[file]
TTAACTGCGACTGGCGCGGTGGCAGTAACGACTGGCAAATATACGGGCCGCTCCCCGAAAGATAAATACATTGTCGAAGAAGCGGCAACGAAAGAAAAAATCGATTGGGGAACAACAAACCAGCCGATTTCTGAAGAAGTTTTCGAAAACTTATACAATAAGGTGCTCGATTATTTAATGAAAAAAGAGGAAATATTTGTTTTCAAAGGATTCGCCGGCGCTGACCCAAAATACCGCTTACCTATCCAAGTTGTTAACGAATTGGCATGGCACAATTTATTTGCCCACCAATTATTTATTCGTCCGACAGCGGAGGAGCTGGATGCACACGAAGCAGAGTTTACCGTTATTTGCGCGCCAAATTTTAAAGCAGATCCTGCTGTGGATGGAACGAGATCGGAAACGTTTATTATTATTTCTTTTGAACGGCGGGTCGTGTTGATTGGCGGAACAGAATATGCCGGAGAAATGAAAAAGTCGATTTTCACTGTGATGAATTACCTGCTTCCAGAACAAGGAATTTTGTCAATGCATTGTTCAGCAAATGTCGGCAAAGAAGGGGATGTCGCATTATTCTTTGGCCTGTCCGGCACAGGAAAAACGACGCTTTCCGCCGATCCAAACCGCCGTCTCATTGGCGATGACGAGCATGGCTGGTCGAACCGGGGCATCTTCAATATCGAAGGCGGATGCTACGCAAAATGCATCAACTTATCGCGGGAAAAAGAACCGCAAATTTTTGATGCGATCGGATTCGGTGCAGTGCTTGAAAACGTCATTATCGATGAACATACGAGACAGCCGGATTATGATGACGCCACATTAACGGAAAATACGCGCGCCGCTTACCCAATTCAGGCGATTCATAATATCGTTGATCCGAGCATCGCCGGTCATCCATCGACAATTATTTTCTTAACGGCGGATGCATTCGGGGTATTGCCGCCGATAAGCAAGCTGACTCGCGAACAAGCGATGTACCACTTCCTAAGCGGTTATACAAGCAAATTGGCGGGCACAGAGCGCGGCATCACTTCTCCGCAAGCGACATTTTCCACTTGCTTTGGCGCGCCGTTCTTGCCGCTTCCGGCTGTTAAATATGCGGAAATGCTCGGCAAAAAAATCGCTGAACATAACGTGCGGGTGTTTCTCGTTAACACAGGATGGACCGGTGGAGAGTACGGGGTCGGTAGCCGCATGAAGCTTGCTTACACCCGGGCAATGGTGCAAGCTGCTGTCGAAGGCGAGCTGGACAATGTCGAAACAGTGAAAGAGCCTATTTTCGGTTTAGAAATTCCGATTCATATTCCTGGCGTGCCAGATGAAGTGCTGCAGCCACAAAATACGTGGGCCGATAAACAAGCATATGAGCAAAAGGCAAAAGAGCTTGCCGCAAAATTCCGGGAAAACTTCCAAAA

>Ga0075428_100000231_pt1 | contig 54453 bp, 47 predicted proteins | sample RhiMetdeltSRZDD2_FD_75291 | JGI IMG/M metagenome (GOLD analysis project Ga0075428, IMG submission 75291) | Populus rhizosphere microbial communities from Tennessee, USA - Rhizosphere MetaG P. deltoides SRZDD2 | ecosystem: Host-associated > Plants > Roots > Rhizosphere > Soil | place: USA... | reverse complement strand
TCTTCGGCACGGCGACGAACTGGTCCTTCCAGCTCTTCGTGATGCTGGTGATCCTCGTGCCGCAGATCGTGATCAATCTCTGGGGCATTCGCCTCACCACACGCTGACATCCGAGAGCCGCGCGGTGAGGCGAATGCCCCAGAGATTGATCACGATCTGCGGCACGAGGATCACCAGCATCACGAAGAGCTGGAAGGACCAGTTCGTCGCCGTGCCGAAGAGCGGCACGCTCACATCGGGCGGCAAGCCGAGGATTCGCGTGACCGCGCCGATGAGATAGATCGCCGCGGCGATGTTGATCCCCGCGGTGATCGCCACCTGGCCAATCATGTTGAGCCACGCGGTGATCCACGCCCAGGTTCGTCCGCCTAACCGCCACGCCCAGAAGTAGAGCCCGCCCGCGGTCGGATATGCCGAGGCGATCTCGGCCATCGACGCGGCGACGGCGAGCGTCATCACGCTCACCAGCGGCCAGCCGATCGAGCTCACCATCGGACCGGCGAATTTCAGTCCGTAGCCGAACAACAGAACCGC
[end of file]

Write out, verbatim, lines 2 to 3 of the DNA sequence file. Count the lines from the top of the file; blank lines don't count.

>Ga0075428_100000231_pt1 | contig 54453 bp, 47 predicted proteins | sample RhiMetdeltSRZDD2_FD_75291 | JGI IMG/M metagenome (GOLD analysis project Ga0075428, IMG submission 75291) | Populus rhizosphere microbial communities from Tennessee, USA - Rhizosphere MetaG P. deltoides SRZDD2 | ecosystem: Host-associated > Plants > Roots > Rhizosphere > Soil | place: USA... | reverse complement strand
TCTTCGGCACGGCGACGAACTGGTCCTTCCAGCTCTTCGTGATGCTGGTGATCCTCGTGCCGCAGATCGTGATCAATCTCTGGGGCATTCGCCTCACCACACGCTGACATCCGAGAGCCGCGCGGTGAGGCGAATGCCCCAGAGATTGATCACGATCTGCGGCACGAGGATCACCAGCATCACGAAGAGCTGGAAGGACCAGTTCGTCGCCGTGCCGAAGAGCGGCACGCTCACATCGGGCGGCAAGCCGAGGATTCGCGTGACCGCGCCGATGAGATAGATCGCCGCGGCGATGTTGATCCCCGCGGTGATCGCCACCTGGCCAATCATGTTGAGCCACGCGGTGATCCACGCCCAGGTTCGTCCGCCTAACCGCCACGCCCAGAAGTAGAGCCCGCCCGCGGTCGGATATGCCGAGGCGATCTCGGCCATCGACGCGGCGACGGCGAGCGTCATCACGCTCACCAGCGGCCAGCCGATCGAGCTCACCATCGGACCGGCGAATTTCAGTCCGTAGCCGAACAACAGAACCGC